COVID-19 patients resort to Ayurveda for treatment, Kerala's Ayush secretary faces wrath of practitioners

THIRUVANNATHAPURAM: Following the support of ayurveda and yoga by the state government for the care of asymptomatic patients with COVID and those under Category A the Department of Indian Systems of Medicine (ISM) said there was an overwhelming public response.

Different ISM institutions have been overwhelmed with queries regarding the mode of care and medication available, according to the department.

At the same time, the delay in implementing the National Clinical Management Protocol based on ayurveda and yoga for the management of COVID-19 (NCP-AY) in the state disgruntles Ayush practitioners. They point their fingers at Sharmila Mary Joseph, Secretary of State for Ayush, in this regard the response has been encouraging so far. According to the programme, with the help of ayurveda/yoga, the condition of COVID patients, who are either asymptomatic or with mild symptoms, can be controlled. However it is up to the patient concerned whether or not he/she wants to opt for it, said an ISM officer.

Ayurveda/yoga techniques to treat uncomplicated COVID patients will be introduced through the Ayur Raksha Clinics (ARC) as per the programme. If the patient is in isolation at home, the medical officer in charge of the ARC will supervise it. A separate nodal officer may be named for the same officer if the patient is admitted to CFLTC/CSLTC.

"The management done using ayurveda/yoga is based on NCP-AY. But the state itself had chalked out Strategies for Implementation of Ayurveda in Prevention, Mitigation and Rehabilitation that focuses on locally specific ayurveda formulations and traditional medicines. This will be incorporated in the NCP-AY. All such interventions will be properly documented," said an ARC-responsible medical officer.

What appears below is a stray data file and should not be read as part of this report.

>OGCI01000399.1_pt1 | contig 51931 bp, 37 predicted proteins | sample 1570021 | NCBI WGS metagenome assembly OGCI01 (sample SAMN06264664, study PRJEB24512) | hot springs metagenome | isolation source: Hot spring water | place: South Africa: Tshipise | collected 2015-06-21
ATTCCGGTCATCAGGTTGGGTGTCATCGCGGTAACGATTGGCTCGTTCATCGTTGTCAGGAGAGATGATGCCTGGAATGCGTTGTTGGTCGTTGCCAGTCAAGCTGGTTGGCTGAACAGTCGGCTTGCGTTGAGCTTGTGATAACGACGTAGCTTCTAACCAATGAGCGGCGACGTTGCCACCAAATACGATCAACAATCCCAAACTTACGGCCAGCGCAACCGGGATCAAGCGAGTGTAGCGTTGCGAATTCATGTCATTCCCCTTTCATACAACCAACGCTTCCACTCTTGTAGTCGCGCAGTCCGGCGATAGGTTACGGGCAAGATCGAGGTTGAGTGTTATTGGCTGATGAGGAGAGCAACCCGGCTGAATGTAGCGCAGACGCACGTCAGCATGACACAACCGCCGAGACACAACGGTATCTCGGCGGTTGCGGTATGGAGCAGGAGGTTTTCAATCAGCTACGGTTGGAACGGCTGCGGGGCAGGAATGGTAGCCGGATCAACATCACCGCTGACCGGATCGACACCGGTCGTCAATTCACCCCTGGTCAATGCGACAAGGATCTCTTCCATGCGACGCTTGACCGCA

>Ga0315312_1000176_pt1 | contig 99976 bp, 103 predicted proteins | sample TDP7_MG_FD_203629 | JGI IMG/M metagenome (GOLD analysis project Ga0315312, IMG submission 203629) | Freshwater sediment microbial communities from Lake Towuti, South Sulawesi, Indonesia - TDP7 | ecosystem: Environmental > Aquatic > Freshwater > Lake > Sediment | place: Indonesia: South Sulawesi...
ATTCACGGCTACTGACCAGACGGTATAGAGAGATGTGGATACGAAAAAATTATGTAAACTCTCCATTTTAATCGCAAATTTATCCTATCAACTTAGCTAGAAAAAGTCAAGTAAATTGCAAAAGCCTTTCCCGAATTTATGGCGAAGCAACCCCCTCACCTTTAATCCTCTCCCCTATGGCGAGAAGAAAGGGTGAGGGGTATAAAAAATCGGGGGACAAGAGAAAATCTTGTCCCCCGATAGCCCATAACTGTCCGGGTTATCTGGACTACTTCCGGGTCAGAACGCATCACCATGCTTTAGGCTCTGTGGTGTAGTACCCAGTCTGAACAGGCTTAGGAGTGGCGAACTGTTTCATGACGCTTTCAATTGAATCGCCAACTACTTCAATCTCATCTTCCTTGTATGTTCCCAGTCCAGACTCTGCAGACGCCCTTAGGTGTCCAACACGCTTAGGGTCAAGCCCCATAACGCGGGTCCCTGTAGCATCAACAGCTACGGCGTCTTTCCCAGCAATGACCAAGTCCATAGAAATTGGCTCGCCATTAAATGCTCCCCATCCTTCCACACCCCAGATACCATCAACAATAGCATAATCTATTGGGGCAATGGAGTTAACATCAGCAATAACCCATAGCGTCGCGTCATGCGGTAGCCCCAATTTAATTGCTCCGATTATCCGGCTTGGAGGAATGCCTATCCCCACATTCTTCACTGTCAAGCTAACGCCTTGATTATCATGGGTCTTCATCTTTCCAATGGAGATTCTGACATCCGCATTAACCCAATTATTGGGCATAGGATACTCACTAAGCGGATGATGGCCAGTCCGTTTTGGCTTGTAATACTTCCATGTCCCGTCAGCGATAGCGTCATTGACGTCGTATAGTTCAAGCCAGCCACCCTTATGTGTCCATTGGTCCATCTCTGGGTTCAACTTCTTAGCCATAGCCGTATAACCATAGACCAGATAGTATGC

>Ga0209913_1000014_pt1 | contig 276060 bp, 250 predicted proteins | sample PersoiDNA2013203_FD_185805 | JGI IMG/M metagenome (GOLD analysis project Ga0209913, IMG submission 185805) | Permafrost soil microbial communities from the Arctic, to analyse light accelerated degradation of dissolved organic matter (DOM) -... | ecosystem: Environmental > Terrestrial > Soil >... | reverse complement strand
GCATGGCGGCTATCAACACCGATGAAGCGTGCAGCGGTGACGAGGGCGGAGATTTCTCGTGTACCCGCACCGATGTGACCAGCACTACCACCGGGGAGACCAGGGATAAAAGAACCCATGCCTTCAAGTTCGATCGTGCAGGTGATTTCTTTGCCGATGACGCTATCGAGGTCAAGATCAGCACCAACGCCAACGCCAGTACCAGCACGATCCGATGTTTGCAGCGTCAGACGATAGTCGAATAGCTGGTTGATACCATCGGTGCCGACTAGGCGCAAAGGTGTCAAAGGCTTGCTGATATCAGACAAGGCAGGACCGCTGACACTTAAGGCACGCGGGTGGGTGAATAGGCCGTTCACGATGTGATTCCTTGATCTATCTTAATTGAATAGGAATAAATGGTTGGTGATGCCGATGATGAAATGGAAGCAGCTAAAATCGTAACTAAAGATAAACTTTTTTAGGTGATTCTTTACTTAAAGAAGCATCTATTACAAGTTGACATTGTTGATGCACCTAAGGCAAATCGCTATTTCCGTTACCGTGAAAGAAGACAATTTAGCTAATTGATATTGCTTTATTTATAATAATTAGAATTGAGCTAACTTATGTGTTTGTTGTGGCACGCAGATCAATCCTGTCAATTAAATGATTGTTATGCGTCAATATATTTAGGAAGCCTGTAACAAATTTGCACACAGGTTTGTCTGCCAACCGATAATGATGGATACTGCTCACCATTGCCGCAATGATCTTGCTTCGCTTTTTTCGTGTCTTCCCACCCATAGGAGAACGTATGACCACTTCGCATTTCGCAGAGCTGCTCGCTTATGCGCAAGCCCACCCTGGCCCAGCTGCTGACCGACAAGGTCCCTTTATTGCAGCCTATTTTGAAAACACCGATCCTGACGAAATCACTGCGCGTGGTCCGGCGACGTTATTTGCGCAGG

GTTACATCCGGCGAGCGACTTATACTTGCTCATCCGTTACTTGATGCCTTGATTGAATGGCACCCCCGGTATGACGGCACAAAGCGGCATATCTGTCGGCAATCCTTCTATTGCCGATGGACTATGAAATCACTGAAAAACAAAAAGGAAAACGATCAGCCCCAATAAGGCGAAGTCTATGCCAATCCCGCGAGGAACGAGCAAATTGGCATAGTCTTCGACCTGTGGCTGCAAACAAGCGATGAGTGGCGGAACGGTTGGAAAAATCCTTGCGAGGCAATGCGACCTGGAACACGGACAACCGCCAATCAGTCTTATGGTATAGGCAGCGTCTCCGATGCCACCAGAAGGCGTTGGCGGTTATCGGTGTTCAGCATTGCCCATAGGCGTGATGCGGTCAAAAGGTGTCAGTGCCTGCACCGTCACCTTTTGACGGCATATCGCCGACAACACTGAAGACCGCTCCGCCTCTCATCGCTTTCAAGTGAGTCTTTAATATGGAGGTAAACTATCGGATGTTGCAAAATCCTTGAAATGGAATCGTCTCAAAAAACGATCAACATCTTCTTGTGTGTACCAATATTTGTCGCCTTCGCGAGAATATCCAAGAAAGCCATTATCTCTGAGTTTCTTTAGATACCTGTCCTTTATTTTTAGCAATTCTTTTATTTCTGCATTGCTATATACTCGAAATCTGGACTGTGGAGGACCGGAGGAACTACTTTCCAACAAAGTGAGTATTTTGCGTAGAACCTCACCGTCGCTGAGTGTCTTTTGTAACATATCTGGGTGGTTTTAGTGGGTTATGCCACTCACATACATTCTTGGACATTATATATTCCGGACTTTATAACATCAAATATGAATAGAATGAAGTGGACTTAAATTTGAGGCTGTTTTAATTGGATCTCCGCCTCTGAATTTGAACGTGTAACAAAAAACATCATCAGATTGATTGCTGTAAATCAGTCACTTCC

A National Ayush Mission officer alleged that the Secretary of the Ayush had attempted to sabotage the implementation of ayurvedic treatment for COVID-19. It is pointed out that while on October 9 she had obtained instructions from the Ayush Ministry to use ayurveda and yoga in COVID-19 management, on October 20 the officer went on to issue a circular banning practitioners from prescribing any COVID cure drugs.

Associations such as the Ayurveda Medical Officers' Federation of the Kerala Government and the Ayurveda Medical Association of India opposed the move, with the latter taking up the issue with the High Court of Kerala and the chief minister.

"The order on Wednesday that allowed ayurveda and yoga for managing COVID patients was issued as a result of the High Court's intervention. From the beginning, the secretary's attitude towards Ayush was not at all encouraging. Now a representation has been made to the chief minister asking him to replace the present state Ayush secretary with someone interested in promoting the Ayush sector," she added.

In the meantime, on an observation made by the Supreme Court the other day, an official of the ISM Department raised concern that anyone might not be permitted to prescribe medicines.




The observation of the apex court on Thursday came while hearing an appeal against the order of the Kerala High Court which claimed that AYUSH medical practitioners can only prescribe authorised government mixtures and tablets as an immunity booster for COVID-19.